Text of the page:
Based on the above-mentioned laboratory experiments [1], TORL-A was chosen as a suitable TOR lubricant for field trials [2] where TOR lubricant was applied using newly developed off-board system. Figure 1b shows the results of braking tests [2] where the effect of applied quantity on the tram braking distance was investigated. It is evident that larger quantities (4 and 2 g/rail) led to the unacceptable long braking distances as a result of contact overdosing, see Figure 1b. Moreover, these extensions of braking distances were accompanied by wheel slides leading to the formation of flat spots. With respect to these results, the quantity of 1 g/rail was used for long-term experiments where the level of noise was monitored under real operating conditions. It was found that there is almost negligible effect of TOR lubricant on the level of noise (less than 1 dBA), however, it should be noted that the noise reduction considerably depends on the type of tram. While the significant reduction of noise was found for the newest model of trams (up to 5 dBA), almost no decrease of noise was observed for older type of trams.

4. Conclusions and Discussion

This study showed that TOR lubricants are able to provide the intermediate adhesion level and reduce wear and surface damage. Moreover, positive friction characteristic was observed for both tested TOR lubricants. However, this positive trend of adhesion curve was also found for dry conditions where the negative trend of adhesion curve is expected. Therefore, it seems to be necessary to approve this ability by another experimental method.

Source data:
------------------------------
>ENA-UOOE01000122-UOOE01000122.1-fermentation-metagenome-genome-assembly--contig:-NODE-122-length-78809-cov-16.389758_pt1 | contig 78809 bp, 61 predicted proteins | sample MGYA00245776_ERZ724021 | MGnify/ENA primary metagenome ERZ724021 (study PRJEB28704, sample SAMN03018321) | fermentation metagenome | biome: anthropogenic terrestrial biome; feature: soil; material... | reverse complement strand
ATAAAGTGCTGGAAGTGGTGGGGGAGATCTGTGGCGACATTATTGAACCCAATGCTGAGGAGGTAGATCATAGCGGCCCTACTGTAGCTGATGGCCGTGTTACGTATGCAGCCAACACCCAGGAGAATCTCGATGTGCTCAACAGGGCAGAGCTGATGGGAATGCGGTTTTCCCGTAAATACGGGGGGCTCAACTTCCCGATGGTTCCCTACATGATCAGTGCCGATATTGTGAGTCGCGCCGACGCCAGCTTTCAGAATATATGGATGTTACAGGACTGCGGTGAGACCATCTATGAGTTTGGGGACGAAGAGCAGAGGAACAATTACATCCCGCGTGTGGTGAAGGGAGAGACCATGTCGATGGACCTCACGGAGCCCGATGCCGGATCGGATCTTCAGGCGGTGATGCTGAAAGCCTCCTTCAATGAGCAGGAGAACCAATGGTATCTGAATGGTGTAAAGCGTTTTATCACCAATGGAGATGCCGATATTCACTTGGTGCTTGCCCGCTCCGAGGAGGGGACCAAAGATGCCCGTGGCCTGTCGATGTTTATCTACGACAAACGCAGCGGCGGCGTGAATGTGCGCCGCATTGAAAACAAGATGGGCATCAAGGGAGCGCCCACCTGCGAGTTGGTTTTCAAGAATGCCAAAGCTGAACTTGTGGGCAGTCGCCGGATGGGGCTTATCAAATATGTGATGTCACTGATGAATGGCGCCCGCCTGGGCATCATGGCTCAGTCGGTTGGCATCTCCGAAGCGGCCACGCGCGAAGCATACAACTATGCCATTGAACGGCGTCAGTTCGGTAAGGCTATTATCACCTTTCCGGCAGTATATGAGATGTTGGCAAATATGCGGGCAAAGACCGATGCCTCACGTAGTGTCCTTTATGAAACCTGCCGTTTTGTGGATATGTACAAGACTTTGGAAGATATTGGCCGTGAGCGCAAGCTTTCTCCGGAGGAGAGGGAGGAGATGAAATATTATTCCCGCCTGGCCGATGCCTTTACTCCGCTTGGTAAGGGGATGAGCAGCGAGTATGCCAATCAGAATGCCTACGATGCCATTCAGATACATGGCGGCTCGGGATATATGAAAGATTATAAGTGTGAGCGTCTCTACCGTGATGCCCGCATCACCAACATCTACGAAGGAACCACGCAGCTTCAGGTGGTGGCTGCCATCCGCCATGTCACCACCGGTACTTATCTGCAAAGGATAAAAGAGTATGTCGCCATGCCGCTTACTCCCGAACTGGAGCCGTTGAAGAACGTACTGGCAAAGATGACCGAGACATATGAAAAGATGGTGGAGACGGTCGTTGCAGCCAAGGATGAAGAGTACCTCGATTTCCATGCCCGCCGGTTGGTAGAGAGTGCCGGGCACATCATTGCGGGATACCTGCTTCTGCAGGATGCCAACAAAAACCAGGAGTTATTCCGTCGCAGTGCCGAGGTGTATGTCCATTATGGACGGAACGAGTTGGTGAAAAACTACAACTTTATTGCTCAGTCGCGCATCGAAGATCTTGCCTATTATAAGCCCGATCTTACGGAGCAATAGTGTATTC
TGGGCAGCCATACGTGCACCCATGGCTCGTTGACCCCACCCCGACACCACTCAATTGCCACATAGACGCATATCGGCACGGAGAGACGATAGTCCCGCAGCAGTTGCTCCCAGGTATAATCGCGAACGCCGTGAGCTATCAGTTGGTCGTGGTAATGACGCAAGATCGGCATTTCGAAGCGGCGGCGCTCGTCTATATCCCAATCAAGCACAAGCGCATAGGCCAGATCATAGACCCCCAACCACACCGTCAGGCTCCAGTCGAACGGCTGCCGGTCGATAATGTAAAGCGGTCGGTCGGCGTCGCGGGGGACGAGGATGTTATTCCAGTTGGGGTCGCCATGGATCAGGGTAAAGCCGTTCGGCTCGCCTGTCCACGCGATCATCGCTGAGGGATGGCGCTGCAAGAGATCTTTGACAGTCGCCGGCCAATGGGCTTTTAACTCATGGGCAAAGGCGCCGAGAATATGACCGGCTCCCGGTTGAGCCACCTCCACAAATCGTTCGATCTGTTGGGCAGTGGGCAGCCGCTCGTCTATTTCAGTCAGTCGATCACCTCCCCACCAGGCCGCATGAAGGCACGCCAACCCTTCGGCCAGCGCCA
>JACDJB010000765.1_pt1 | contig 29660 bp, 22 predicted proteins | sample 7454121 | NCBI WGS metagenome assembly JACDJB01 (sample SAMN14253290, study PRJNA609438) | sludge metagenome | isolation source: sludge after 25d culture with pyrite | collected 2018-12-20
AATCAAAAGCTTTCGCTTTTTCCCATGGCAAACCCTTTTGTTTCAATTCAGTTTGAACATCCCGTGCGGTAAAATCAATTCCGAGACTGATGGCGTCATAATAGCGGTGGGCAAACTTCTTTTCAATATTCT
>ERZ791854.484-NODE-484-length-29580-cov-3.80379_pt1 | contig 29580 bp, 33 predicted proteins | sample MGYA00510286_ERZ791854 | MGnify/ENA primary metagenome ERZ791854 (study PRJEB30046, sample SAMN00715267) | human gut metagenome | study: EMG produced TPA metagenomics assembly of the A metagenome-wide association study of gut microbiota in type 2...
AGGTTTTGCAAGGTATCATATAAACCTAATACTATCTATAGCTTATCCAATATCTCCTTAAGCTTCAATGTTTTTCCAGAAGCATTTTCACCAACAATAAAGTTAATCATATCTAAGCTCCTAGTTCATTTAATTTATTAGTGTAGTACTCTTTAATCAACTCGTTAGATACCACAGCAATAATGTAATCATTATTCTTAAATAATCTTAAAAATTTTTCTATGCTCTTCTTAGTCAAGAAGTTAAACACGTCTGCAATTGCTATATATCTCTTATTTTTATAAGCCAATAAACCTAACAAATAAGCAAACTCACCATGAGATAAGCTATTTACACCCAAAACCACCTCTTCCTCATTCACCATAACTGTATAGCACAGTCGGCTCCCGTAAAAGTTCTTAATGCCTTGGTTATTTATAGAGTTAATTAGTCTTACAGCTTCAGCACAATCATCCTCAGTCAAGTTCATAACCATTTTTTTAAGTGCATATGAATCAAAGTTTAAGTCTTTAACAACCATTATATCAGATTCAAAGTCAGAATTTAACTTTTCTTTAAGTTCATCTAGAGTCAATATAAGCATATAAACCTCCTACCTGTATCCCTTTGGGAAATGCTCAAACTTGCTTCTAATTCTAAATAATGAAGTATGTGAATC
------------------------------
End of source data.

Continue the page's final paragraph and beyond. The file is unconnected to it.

Field experiments showed that TOR lubricants can cause unacceptable long braking distance if the contact is overdosed by TOR lubricant. Therefore, it was suggested that the application of TOR lubricant using off-board system with application strip is not suitable method and another way of application should be considered in the future research. Moreover, another way of application can ensure better spreading of TOR lubricant along the track; thus, more significant reduction of noise can be expected.


The authors are sincerely grateful to European Commission for the financial sponsorship of the H2020-MSCA-RISE Project No. 691135 “RISEN: Rail Infrastructure Systems Engineering Network,” which enables a global research network that tackles the grand challenge in railway infrastructure resilience and advanced.


  1. Galas, R.; Kvarda, D.; Omasta, M.; Krupka, I.; Hartl, M. Laboratory investigation of ability of oil-based friction modifiers to control adhesion at wheel-rail interface. Wear 2016, 368–369, 230–238. [Google Scholar] [CrossRef]
  2. Galas, R.; Omasta, M.; Klapka, M.; Kaewunruen, S.; Krupka, I.; Hartl, M. Case study: The influence of oil-based friction modifier quantity on tram braking distance and noise. Trib. Ind. 2017, 39, 198–206. [Google Scholar] [CrossRef]
Figure 1. Adhesion curves for dry and lubricated conditions (a) and the effect of TOR lubricant quantity on tram braking distance (b).
Figure 1. Adhesion curves for dry and lubricated conditions (a) and the effect of TOR lubricant quantity on tram braking distance (b).
Proceedings 02 01140 g001
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MDPI and ACS Style

Galas, R.; Omasta, M.; Hartl, M. Top-of-Rail Lubricants: Potential Risks and Benefits. Proceedings 2018, 2, 1140.

AMA Style

Galas R, Omasta M, Hartl M. Top-of-Rail Lubricants: Potential Risks and Benefits. Proceedings. 2018; 2(16):1140.

Chicago/Turabian Style

Galas, Radovan, Milan Omasta, and Martin Hartl. 2018. "Top-of-Rail Lubricants: Potential Risks and Benefits" Proceedings 2, no. 16: 1140.